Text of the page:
Is Game of Thrones an allegory for climate change? Apparently this has been an ongoing topic for debate amongst liberals. They think Yara Greyjoy is Hillary Clinton.
Vanity Fair’s latest hit at the topic compares the characters of the popular fantasy realm to the main players in the climate change fantasy realm …, er, debate. And its hero worship of liberals is out of control.
The article quoted Michael Mann, “professor of atmospheric science at Penn State and a climate activist,” who said that it was important to stay relevant in pop culture. Specifically, the movement needs to “take advantage of cultural references that allow people to understand the nature of the challenge.”
While climate change itself is termed “the white walkers,” the monsters in the fantasy stories, the climate change scientists are compared to Samwell Tarly, who accidentally killed a monster. Leonardo DiCaprio is Tyrion Lannister, the “party boy womanizer who has this moral center and has a lot of money.” Personally, one wonders if they read what happens to Tyrion in the books.
German prime minister Angela Merkel is compared to Daenerys Targaryen, the mother of the dragons. Mainly because she is called the “Climate Chancellor” and because she “confronted Trump” about the Paris accord. That’s a bit of a stretch.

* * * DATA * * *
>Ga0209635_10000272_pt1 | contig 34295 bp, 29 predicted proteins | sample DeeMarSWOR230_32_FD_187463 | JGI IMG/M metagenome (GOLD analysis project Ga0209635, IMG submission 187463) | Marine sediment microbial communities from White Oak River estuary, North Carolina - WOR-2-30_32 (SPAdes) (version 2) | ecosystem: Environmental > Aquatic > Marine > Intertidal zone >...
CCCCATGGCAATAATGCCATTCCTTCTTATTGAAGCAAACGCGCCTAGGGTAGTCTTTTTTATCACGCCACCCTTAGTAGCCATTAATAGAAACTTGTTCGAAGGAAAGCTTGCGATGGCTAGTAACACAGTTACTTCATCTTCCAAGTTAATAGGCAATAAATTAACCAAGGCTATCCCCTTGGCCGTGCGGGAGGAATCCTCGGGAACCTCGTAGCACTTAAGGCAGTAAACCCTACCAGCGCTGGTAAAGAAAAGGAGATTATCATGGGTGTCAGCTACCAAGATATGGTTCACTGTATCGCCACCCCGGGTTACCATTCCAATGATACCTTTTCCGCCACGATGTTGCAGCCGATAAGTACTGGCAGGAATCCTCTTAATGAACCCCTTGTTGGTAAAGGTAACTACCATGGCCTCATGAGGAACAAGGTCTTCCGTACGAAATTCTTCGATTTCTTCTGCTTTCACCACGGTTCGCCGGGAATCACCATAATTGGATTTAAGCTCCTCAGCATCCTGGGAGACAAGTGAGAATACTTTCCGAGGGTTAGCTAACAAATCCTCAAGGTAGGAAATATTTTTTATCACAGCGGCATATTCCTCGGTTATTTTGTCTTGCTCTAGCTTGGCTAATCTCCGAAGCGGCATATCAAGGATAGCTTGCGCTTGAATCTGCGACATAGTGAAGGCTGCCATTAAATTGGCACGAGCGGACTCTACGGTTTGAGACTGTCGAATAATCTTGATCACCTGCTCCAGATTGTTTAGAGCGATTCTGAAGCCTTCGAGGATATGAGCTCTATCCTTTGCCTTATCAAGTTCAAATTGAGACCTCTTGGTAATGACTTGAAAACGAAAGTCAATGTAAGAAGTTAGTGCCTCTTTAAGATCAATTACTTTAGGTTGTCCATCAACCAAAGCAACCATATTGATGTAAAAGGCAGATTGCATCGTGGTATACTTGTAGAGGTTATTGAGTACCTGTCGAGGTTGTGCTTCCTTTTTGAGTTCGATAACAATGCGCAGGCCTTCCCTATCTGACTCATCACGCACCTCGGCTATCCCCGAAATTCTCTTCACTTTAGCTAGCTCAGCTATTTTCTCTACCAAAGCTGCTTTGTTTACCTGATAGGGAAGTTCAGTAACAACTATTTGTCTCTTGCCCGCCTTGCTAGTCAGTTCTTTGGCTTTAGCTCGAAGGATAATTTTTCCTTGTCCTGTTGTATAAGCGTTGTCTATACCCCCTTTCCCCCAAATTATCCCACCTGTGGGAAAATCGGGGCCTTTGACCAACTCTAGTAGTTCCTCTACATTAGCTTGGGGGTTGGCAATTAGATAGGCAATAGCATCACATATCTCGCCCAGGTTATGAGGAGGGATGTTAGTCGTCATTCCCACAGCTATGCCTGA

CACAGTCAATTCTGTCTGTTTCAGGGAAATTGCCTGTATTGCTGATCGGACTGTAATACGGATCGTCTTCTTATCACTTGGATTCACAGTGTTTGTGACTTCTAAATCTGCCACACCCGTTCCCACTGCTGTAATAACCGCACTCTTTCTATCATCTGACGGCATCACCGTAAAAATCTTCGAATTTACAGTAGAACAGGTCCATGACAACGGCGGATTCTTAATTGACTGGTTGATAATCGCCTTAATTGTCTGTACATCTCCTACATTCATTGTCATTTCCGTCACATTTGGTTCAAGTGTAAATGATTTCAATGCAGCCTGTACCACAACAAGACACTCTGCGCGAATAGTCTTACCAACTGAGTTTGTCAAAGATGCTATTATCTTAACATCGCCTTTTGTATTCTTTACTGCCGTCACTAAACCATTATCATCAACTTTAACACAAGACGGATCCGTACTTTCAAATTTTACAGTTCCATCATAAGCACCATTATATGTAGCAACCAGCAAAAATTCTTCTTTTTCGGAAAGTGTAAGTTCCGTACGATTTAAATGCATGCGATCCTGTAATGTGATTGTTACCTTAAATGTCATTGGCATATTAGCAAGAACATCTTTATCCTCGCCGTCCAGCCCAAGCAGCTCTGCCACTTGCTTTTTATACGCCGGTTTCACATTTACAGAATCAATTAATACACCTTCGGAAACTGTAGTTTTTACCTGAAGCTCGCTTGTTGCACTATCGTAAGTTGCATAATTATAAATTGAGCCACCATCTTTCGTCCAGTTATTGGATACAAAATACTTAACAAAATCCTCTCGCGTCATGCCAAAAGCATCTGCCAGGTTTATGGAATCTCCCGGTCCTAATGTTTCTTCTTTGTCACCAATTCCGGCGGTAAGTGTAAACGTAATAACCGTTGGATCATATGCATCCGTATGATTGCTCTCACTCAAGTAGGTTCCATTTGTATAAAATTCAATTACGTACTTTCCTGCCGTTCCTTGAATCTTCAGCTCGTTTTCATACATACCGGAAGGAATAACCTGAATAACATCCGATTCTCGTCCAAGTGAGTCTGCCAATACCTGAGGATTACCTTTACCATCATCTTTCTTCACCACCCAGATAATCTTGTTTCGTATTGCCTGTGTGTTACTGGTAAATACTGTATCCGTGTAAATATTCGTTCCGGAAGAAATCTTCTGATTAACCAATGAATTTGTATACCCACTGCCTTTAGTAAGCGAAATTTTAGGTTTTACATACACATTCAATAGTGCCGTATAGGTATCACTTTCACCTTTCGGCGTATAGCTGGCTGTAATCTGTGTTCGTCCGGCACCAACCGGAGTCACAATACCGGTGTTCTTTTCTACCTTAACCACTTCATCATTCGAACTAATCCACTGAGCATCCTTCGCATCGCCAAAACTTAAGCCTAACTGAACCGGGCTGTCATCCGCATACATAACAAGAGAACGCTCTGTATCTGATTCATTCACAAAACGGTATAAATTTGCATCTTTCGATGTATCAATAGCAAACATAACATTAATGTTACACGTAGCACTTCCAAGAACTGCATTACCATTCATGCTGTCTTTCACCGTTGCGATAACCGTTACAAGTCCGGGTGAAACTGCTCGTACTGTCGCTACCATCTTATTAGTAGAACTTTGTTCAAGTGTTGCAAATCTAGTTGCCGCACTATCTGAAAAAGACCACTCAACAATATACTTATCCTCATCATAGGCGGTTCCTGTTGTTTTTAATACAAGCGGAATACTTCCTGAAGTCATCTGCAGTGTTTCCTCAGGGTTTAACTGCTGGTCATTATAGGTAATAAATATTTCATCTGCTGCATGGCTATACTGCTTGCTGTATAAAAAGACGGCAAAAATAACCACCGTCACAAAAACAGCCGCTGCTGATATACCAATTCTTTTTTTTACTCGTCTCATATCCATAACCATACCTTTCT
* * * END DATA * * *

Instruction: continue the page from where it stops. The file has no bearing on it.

The best comparison of all comes from Katharine Davis Reich, associate director at the UCLA IoES Center for Climate Science. She told Vanity Fair that the character of Yara Greyjoy is equivalent to Hillary Clinton. Why? “The feminist ass-kicker from the Iron Islands is definitely Hillary Clinton.” Even though the article itself admits, neither woman has done much for climate change, either in allegory or in reality.
As for Jon Snow? James Salzman, professor of environmental law, briefly considered Al Gore but saved himself and everyone else the embarrassment and named Michael Mann, that professor from Penn State and a self-proclaimed activist, the hero of this story.
If this is a serious movement that wants to be taken seriously, why are these scientists and reporters wasting time comparing themselves to fantasy characters? Better still, why are they publishing these comparisons?